Healthcare organizations that represent patients who rely on Medicare Part B drugs have told the Centers for Medicare and Medicaid Services they are concerned over its proposal to save money on drug costs through an international pricing index model.
CMS is considering issuing a proposed rule this spring on the IPI model for prescription drugs covered under Medicare Part B. The model would start in the spring of 2020 and operate for five years, until 2025.
CMS intends to test whether phasing down the Medicare payment amount for selected Part B drugs would more closely align international prices.
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International pricing comparisons show that Medicare, as well as American consumers, pay the highest brand name drug prices in the world.
CMS's proposal would allow private-sector vendors to negotiate prices for drugs, take title to drugs, and compete for physician and hospital business. And CMS is proposing changing the statutorily mandated add-on payment to the average sale price of drugs from the 4.3 percent done under sequestration to 6 percent.
The Community Oncology Alliance strongly urged CMS Administrator Seema Verma not to move forward with what it called a mandatory, national experiment on patient care.
The COA said it has serious concerns about the impact of the IPI model on the care received by patients with cancer, the impracticality of its design and its legality.
AARP told Verma it is concerned by the lack of detailed beneficiary protections in the model.
While more study is needed, AARP said it believes the current methodology would influence providers to use more expensive drugs over less expensive alternatives. This is because an add-on payment of 6 percent for a more expensive drug generates more revenue than 6 percent of a lower priced drug, AARP said.
The largest factor contributing to the growth in Medicare Part B drug spending is the increase in the price Medicare paid for drugs, AARP said.
COA said it is false that oncologists' decision-making is driven by financial incentives.
CMS said over the course of the model it would monitor and evaluate the impact on beneficiary access to drugs, program costs and the quality of care for beneficiaries.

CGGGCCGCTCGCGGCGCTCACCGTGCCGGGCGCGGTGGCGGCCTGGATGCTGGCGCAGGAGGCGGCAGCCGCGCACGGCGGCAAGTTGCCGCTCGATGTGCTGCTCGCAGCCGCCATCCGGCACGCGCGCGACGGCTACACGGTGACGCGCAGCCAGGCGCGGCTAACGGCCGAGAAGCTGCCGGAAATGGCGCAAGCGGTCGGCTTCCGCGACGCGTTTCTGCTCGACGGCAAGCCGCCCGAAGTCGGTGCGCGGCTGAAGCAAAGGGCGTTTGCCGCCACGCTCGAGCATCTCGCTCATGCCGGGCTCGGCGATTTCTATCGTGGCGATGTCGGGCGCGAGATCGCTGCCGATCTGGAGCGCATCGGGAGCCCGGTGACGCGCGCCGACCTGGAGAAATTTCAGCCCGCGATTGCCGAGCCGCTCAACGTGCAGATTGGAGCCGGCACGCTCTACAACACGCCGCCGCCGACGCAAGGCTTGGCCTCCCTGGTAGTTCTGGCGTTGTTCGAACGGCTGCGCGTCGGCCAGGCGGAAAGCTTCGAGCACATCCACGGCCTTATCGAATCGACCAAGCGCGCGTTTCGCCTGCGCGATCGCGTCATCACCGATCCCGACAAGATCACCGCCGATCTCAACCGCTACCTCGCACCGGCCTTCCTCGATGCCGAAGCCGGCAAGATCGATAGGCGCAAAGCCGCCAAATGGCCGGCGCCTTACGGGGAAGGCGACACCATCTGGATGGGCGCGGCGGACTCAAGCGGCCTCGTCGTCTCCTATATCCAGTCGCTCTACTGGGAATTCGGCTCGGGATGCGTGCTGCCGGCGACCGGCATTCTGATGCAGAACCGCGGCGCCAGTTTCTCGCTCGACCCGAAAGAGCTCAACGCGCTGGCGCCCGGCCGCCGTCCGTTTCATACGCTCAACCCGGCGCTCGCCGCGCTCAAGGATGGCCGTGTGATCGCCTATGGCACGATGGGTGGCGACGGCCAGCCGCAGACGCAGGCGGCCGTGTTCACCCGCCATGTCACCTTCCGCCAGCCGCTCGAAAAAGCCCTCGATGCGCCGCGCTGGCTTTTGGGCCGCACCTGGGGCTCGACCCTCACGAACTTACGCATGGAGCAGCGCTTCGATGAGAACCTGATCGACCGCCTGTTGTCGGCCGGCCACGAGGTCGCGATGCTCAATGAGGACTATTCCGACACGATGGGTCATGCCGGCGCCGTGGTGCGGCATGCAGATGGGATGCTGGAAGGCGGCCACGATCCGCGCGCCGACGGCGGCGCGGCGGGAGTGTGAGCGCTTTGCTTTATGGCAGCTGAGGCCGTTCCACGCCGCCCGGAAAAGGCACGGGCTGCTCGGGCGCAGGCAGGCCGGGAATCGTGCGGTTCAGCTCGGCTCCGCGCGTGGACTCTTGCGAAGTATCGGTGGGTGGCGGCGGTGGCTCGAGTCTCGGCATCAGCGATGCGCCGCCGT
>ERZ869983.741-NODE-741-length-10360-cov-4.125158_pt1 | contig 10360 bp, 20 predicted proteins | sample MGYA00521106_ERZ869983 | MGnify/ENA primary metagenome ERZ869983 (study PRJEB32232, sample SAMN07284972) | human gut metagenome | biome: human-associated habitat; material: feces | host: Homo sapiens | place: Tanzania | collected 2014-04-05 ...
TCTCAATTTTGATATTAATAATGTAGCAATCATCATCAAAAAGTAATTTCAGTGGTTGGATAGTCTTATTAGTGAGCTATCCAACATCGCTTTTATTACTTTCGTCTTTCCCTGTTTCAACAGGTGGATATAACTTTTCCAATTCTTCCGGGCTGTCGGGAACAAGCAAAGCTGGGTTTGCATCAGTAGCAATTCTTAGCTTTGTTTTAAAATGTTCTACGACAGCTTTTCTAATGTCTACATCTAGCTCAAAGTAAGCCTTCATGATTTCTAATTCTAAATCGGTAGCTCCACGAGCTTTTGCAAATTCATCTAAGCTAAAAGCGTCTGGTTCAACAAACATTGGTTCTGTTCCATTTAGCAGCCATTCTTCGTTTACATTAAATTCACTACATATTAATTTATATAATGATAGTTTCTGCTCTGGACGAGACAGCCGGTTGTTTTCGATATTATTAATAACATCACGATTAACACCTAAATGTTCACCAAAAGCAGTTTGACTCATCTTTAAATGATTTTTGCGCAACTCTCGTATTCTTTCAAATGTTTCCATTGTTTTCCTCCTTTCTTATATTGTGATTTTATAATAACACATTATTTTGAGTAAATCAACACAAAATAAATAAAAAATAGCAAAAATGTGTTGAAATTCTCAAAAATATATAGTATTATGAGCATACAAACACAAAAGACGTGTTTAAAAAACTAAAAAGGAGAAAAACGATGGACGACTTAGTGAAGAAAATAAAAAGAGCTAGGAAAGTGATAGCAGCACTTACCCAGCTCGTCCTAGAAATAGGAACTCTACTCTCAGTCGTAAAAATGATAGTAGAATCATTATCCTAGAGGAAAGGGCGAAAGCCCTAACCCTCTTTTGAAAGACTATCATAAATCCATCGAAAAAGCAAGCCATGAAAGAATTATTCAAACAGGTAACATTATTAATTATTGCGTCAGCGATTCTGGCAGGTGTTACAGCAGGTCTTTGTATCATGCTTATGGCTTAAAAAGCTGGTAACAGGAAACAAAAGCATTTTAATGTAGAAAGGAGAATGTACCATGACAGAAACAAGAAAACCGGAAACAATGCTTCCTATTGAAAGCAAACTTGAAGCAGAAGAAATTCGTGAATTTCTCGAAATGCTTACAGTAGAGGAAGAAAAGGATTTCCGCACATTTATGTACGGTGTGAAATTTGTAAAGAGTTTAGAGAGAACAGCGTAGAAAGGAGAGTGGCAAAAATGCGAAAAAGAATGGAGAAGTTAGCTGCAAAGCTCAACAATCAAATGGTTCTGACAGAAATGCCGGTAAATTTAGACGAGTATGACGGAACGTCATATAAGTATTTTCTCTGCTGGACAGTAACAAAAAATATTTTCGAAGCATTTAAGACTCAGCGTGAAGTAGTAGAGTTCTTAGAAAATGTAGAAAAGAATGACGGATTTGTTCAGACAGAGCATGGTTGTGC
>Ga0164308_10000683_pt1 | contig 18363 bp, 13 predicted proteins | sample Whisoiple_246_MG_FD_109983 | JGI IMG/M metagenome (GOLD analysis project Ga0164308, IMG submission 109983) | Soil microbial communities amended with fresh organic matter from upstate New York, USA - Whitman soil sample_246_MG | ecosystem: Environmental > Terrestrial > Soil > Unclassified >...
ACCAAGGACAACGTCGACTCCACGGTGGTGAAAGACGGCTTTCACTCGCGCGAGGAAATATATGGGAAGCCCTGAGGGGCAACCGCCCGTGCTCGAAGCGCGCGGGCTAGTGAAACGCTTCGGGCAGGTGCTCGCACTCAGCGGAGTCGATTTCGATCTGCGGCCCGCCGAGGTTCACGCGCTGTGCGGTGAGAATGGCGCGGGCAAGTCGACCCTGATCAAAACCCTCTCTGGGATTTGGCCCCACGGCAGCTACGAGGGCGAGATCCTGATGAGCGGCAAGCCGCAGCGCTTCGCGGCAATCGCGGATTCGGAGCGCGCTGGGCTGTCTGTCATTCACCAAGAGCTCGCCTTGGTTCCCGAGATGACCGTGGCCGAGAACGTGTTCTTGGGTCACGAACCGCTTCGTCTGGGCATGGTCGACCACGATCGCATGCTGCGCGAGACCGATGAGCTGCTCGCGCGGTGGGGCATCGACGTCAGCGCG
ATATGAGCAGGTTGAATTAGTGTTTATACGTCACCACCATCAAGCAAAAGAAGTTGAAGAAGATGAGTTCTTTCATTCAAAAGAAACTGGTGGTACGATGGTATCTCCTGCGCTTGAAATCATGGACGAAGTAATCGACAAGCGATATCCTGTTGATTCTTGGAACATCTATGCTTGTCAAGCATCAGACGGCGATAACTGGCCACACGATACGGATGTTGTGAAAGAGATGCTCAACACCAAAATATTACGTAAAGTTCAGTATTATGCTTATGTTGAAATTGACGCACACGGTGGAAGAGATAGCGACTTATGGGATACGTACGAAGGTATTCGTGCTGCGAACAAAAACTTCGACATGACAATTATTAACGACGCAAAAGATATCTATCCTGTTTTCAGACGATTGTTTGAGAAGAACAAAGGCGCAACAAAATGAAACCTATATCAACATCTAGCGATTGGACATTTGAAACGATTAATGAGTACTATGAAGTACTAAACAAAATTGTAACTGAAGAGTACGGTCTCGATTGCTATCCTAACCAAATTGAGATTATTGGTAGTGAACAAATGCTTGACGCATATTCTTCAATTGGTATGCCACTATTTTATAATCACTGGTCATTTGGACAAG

WHY THIS MATTERS
In 2016, Medicare Part B and its beneficiaries spent over $29 billion on prescription drugs, and Medicare Part B drug spending has increased by an average of 9.5 percent every year since 2009, according to AARP figures.
Beneficiary cost-sharing under Part B is 20 percent with no out-of-pocket limit, leaving some older adults and people with disabilities with out-of-pocket costs that can reach $100,000 per year or more, AARP said. Meanwhile, the median annual income for Medicare beneficiaries is approximately $26,000 and one in four have less than $15,000 in savings.
A substantial portion of anticipated drug price increases are attributed to higher-priced, newer therapies, according to 40 percent of 27 HMOs, PBMs and hospitals surveyed by investment management firm Cowen.
Those surveyed believe brand drug acquisition costs per unit will increase by 3-4 percent annually over the next three years, compared to 3-6 percent forecasted last year. Generic drug acquisition costs per unit are expected to increase 1 percent or less annually over the next three years, versus last year's 2 percent forecast.
WHAT THE GROUPS WANT
COA said it is developing alternatives to the model. There's an oncology care model and OCM 2.0, a next-generation, more universal oncology payment model, it said.
AARP recommends that CMS establish a transparent, comprehensive, and publicly available monitoring process for the duration of the IPI.
ON THE RECORD
"The IPI Model as proposed is an experiment on cancer patients in the context of a mandatory, national model that COA is against for a host of reasons elaborated on in our comment letter to CMS," said Ted Okon, executive director of COA.
"While we anticipate the proposed model will help reduce prescription drug prices and costs and encourage prescribing that ultimately benefit Medicare beneficiaries, we encourage the agency to carefully monitor for unintended consequences that may increase costs or create access barriers," said David Certner, legislative counsel and legislative policy director for Government Affairs, AARP.
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